stayin' high on da wave

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3 weeks 3 days ago #40166 by LaPerouseBay

La Perouse Bay that section at Maliko looks familiar in places to one of the (many) hurdles I’m working to overcome. It looks to me like you have at least two trains of swell running in similar directions. In a few places (eg early on around 0:17) you appear to have great positioning, high but definitely at the front edge of a swell peak, when the peak stretches into a plateau and suddenly you are behind a hump. Like your dromedary has sneakily turned into a camel as the faster train passes the slower.
It is at this very moment that hard won momentum can be lost. The two options seem to be to sprint hard at the “plateau” phase of this cycle and stay ahead of the faster peak, or turn diagonal as the faster one passes under to avoid paddling dead uphill. Then spin straight as you did and accelerate onto the next wave. There is always a speed penalty though with this approach, with a jagged Garmin trace betraying the loss of glide.
As one of you mentioned this seems to happen more in light wind conditions where the difference between wind chop and ground swell speeds are too great for someone of my speed and weight to bridge without a lot of effort.
When I look at videos of myself in these “technical” conditions I lament all those runs apparently getting ahead of me. Just seems to me there’s no where to take your speed in this situation.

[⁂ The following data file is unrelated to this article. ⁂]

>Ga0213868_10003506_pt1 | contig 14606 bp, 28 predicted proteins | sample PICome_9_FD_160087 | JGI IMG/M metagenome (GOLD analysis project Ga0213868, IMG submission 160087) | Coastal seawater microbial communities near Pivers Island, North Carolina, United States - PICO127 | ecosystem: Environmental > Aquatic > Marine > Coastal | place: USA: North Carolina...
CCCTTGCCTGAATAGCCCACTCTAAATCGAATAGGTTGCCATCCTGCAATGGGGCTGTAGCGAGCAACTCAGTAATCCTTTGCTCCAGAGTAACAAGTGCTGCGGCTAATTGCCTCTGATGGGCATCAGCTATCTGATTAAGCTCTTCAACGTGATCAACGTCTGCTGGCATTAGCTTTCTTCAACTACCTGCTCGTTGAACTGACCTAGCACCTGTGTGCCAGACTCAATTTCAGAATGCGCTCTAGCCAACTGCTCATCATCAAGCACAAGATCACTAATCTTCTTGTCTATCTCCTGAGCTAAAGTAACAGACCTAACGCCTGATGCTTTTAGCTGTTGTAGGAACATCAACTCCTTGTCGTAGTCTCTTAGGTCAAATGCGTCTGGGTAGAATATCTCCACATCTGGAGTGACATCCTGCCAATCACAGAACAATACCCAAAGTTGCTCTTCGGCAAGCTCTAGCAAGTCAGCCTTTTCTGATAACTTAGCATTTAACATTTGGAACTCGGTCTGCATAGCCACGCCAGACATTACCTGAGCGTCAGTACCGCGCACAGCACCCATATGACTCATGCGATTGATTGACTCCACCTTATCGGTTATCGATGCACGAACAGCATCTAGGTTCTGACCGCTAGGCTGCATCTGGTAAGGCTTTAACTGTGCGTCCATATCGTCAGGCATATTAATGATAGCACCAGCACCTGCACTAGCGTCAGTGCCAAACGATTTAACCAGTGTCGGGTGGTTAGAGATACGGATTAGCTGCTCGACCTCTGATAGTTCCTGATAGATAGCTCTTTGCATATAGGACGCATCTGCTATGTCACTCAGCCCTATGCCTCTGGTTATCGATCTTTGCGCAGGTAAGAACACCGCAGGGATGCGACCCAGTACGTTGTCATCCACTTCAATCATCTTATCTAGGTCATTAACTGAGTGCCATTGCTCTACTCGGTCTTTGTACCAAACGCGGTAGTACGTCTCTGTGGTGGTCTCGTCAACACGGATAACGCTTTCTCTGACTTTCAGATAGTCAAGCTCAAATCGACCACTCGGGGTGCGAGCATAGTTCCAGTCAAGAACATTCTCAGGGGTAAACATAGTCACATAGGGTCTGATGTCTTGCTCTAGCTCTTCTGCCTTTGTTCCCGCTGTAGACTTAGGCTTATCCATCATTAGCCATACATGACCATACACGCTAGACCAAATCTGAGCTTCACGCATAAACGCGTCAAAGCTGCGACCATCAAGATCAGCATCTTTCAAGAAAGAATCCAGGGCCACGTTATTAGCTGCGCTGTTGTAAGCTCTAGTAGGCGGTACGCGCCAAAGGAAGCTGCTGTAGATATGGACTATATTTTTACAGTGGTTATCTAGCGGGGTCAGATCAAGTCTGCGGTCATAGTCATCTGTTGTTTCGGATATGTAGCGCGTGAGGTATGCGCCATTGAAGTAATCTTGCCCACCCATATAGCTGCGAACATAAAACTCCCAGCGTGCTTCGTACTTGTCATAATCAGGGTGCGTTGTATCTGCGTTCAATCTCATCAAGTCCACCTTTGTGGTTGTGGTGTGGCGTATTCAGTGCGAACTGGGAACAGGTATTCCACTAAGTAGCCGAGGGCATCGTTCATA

Yes, the feeling of nowhere to take your speed is common with me. That's why I did so much research in my early days, and continue to do so.

There are some weird things happening in that video due to the ocean depth.

Here's another video, earlier in the same run, deeper water. I tried to publish it before the first one, but YouTube bots pinged it for copyright on the music. (The music was legal, but I had to wait 30 days).



Here is the line, with start/finish pins on the videos. I've been watching my depth with Google Earth overlays for many years. One click on and off.




Zoomed in a bit. Some of Google Earth's satellite images are so sharp I've been able to pick out paddlers. Location of overlays is extremely accurate. I can double check stuff like buoys in the open ocean on that chart and it's just magic. You should be able to see the reef on this pic. I can see it under my boat in the UHD videos. That path was pulled right off the GoPro footage.





So, as for weirdness in the 12 foot water, it's because at 1/20th of the wavelength, those are "shallow water" waves. They pile up and steer around in seemingly random patterns. So, I relax and let the ocean carry me along. I keep watching and focusing on moving to my right, maybe grabbing a bit of left if it's a quick, safe gain. My main idea, always, is, 'where is that primary swell and how soon will it be back?'